Why Big Nations Turn Inward

It's the best of times, worst of times - still. The world has a hard time shaking Dickens's aphorism.

Overall, in terms of the average human being's condition, life is improving. In the past half century the great expansion of prosperity-bringing world trade, the demise of colonialism, and the gradual spread of democracy, information, and a bigger economic pie have all brought a feeling of hope to billions of individuals.

But there are setbacks.

Exhibit A: economic declines in Asia after years of vast growth.

Exhibit B: recent reverses in the struggle to halt the spread of weapons of mass destruction.

Exhibit C: Continuing environmental worries over climate change, population growth, waste disposal, and rainforest and species depletion.

Despite the seeming enormity of these problems, none is insoluble. None justifies panic. Each will respond to concerted and persistent public and private efforts.

But at the moment many major nations face internal problems that divert them from full attention to international problems. The European Union, China, Japan, Russia, India, and Indonesia are dealing with major economic and/or organizational difficulties. These involve changes in daily life. Governments must devote major attention to selling their respective publics on necessary belt-tightening or unpopular changes in the way economic life is organized.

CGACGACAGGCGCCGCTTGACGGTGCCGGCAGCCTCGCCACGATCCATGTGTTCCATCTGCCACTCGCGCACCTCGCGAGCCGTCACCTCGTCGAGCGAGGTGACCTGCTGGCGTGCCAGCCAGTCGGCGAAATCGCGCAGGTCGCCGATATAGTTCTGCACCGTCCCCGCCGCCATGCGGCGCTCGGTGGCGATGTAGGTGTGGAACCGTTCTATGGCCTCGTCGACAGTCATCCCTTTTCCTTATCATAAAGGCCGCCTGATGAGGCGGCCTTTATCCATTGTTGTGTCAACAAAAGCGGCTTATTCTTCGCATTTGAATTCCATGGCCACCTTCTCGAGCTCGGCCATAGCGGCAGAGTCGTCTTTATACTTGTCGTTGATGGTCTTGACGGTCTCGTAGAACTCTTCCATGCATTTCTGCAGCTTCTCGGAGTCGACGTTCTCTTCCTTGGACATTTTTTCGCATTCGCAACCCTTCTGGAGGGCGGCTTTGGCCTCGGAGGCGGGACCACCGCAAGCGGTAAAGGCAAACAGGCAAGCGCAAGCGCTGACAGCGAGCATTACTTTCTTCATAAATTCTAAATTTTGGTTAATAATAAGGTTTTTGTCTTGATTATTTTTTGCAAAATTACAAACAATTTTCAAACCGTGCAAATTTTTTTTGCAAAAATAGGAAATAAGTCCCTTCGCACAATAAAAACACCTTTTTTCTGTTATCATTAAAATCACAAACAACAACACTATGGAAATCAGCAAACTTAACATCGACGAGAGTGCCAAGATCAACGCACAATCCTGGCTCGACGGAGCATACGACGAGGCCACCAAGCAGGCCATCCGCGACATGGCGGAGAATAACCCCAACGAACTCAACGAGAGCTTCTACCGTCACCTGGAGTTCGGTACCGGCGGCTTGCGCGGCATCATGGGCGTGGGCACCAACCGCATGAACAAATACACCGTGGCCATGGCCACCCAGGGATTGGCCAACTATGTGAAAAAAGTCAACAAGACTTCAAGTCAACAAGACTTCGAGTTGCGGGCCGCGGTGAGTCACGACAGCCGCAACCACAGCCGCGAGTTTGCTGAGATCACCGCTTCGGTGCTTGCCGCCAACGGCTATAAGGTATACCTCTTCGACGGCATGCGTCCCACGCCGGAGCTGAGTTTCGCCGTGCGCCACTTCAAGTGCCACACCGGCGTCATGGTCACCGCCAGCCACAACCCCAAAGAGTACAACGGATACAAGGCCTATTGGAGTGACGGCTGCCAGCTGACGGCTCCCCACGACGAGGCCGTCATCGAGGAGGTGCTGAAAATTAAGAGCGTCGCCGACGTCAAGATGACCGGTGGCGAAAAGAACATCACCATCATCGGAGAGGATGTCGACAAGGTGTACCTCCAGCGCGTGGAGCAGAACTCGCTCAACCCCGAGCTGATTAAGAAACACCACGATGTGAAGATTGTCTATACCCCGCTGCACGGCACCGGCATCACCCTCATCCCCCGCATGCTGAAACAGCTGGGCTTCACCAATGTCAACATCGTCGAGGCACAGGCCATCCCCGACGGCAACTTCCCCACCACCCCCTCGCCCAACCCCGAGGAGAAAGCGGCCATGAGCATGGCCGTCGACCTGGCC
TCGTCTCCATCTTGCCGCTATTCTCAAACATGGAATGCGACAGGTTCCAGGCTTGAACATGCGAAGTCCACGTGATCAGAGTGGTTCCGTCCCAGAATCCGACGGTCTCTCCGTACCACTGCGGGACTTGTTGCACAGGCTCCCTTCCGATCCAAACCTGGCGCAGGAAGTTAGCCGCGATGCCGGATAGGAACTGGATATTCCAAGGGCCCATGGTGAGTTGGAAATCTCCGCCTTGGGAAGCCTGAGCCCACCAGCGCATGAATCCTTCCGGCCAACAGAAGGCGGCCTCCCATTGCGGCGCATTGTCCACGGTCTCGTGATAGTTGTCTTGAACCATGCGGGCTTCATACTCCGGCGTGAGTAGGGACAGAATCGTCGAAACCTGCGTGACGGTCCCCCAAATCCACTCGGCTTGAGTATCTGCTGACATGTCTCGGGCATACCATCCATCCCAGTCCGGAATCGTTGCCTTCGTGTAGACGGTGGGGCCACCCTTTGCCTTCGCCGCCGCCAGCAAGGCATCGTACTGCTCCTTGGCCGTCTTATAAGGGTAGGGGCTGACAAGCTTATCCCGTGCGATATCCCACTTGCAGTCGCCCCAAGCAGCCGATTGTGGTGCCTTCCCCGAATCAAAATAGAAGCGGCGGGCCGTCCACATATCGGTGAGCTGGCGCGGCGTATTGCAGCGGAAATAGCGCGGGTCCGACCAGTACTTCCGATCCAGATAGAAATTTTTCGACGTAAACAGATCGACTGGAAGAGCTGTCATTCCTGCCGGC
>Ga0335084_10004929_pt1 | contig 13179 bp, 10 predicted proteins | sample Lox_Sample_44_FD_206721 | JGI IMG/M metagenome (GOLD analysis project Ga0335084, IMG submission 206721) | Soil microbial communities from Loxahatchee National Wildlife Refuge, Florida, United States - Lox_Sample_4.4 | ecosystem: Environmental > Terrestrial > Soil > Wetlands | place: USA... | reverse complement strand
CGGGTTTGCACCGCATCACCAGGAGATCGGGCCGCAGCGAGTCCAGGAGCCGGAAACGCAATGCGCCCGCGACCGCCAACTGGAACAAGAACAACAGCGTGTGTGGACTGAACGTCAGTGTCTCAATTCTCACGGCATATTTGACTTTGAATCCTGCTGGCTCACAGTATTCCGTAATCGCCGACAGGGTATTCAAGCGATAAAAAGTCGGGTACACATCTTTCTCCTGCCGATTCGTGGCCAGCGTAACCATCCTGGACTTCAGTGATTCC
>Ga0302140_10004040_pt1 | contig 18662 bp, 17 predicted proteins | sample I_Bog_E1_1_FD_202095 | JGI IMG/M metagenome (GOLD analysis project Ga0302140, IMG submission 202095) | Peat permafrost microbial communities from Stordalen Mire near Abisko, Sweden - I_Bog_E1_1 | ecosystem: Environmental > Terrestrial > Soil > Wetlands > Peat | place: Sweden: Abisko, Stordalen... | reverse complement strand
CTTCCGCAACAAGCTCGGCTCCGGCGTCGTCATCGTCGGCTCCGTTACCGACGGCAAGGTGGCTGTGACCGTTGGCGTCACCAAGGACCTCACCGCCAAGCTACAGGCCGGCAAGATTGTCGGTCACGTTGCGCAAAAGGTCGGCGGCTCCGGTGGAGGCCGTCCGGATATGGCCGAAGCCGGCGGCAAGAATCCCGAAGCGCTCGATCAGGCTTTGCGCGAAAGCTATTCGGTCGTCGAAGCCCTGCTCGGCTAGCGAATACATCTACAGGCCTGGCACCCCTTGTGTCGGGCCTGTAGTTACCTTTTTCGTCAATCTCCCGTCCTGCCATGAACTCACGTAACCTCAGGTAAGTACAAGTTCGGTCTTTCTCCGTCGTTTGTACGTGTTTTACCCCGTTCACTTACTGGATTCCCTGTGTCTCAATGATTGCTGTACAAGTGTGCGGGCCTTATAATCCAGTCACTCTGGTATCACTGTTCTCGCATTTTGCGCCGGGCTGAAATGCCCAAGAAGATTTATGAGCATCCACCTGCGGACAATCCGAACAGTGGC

Europeans face a need to shrink welfare states and use unfamiliar money in the interest of providing more growth and jobs. Tens of millions of Chinese will have to seek new jobs as badly run state industries are privatized. Indonesians will hardly get to give one cheer for change before facing more belt tightening. Japanese will have to learn new ways to save for retirement. Indian pride in big-power military status will be eroded by economic costs. Russian relief at the return of economic growth is already undermined by sliding oil export revenue and capital flight that threaten a further delay of regular paychecks.

No one can fault governments that turn inward to fix their systems' flaws. But the US, relatively free of these worries for now, must take the lead in getting those nations to allot time for joint efforts on the big worldwide economic, military, and environment problems. Nations that ignore Exhibits A, B, and C risk the undoing of their internal progress. Jointly, they can make sure that doesn't happen.

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